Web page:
Domain-driven design (DDD) is too often mistaken for just having an object-oriented model that mimics the behavior of the business domain. Not that having such a model is wrong or out of place; it’s just that there’s much more than that in DDD.
DDD is primarily a method for understanding and managing the complexity of monumentally large and rich domains. In similar situations, a faithful domain model is not just appropriate but a true lifesaver. In all other (more common) situations, the value of DDD lies elsewhere and overall DDD is much closer to the idea of microservices and CQRS than domain modeling and O/RM frameworks.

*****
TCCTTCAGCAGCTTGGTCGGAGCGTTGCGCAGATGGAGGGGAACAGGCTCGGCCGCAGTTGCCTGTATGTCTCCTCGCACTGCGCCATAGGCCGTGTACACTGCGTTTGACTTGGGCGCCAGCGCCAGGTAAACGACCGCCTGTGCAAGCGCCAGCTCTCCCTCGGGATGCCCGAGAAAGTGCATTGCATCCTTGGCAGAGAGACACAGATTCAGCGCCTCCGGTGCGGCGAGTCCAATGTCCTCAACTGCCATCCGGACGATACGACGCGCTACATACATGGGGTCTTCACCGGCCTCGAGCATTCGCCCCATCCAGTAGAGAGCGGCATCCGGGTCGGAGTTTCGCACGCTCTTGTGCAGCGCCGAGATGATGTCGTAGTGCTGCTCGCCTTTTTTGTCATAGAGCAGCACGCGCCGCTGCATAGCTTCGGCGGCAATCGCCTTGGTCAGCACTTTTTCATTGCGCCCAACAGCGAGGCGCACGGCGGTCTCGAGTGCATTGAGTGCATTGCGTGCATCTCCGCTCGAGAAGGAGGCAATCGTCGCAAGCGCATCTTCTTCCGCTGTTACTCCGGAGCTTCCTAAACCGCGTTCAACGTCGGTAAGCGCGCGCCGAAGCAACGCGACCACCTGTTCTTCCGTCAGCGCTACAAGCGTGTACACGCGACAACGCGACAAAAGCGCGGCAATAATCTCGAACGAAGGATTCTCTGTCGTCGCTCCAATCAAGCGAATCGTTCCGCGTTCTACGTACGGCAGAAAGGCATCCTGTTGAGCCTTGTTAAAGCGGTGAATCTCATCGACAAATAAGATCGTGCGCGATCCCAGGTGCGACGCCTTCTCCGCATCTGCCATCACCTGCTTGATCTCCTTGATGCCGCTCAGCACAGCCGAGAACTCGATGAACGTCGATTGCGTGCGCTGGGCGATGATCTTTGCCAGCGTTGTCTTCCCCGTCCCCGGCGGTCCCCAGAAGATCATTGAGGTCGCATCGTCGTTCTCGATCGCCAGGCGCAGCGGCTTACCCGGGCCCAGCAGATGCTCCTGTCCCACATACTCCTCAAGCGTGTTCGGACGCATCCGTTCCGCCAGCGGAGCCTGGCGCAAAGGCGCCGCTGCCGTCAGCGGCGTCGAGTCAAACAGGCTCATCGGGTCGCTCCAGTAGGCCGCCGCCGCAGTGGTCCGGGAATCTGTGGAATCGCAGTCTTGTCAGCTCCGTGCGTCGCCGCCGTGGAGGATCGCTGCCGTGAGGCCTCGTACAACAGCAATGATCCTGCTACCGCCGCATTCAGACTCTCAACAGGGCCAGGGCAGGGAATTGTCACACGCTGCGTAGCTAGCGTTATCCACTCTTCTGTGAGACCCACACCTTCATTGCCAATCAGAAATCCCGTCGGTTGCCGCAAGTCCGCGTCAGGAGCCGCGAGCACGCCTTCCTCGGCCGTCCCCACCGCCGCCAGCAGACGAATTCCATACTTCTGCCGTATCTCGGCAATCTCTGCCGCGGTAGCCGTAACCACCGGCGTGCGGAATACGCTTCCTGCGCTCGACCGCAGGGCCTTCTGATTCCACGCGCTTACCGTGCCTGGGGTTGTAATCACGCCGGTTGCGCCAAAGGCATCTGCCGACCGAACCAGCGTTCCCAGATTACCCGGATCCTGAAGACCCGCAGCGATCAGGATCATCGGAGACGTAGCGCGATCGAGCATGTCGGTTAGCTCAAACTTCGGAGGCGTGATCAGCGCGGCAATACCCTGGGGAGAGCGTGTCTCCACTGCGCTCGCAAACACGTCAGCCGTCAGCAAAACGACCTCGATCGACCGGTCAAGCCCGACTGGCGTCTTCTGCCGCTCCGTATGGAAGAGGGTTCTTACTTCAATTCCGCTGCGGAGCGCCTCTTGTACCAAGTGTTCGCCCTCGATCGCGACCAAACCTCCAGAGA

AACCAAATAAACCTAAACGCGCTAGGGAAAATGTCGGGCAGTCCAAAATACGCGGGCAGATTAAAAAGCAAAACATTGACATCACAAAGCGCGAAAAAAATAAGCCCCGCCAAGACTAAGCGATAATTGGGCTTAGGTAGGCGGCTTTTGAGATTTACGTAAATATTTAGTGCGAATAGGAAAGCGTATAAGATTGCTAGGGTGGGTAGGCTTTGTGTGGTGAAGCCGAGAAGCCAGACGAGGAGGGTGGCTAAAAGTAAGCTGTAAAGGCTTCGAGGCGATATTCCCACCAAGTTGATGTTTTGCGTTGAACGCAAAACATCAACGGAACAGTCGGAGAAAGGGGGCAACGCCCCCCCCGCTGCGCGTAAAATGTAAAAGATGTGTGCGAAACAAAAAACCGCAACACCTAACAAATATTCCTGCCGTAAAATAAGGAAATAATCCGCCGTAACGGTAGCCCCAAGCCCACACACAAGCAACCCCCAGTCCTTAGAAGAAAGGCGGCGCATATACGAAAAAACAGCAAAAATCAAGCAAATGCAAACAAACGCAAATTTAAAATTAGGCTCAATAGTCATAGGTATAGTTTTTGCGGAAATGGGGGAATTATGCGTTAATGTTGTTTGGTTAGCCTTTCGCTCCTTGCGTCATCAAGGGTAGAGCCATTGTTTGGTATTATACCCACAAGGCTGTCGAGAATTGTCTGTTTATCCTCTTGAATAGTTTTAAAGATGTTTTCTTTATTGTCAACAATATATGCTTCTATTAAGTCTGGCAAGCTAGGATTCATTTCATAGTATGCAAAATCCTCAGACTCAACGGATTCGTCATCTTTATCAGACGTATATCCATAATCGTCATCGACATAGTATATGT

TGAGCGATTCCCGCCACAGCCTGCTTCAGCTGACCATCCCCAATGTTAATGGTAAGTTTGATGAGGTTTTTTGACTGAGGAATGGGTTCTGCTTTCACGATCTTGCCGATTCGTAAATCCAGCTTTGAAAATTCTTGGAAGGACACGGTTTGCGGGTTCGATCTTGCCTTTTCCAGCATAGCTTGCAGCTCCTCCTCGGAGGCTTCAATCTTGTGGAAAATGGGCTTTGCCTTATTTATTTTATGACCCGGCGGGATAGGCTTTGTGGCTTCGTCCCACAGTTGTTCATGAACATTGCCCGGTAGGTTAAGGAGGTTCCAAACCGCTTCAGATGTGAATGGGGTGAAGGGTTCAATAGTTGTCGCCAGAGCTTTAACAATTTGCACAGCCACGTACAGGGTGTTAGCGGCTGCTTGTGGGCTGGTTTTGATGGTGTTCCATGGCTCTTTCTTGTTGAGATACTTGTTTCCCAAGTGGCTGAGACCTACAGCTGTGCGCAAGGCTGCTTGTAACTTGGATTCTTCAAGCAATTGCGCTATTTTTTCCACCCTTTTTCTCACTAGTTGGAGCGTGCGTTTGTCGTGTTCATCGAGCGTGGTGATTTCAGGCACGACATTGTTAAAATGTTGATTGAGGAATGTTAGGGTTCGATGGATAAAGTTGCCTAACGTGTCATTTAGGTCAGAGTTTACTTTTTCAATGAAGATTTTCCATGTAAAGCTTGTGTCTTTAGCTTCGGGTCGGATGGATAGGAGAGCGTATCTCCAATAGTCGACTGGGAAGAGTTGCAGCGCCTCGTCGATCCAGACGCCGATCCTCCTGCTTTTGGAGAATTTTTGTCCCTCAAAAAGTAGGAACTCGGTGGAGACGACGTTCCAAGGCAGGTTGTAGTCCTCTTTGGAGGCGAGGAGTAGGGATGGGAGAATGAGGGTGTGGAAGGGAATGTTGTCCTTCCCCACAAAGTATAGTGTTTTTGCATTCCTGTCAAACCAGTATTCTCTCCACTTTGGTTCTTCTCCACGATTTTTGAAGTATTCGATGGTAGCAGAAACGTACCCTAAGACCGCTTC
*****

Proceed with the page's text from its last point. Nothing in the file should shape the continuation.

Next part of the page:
To make its point the workshop is based on four modules. First, it discusses common patterns for implementing the business logic and relates them to data access and layered architectures. It then introduces the value of keeping command and query stacks separated and how the persistence patterns that best fit. Finally, we expand on the DDD patterns of domain analysis (ubiquitous language and bounded context) and reach the territory of microservices and issues and opportunities available there.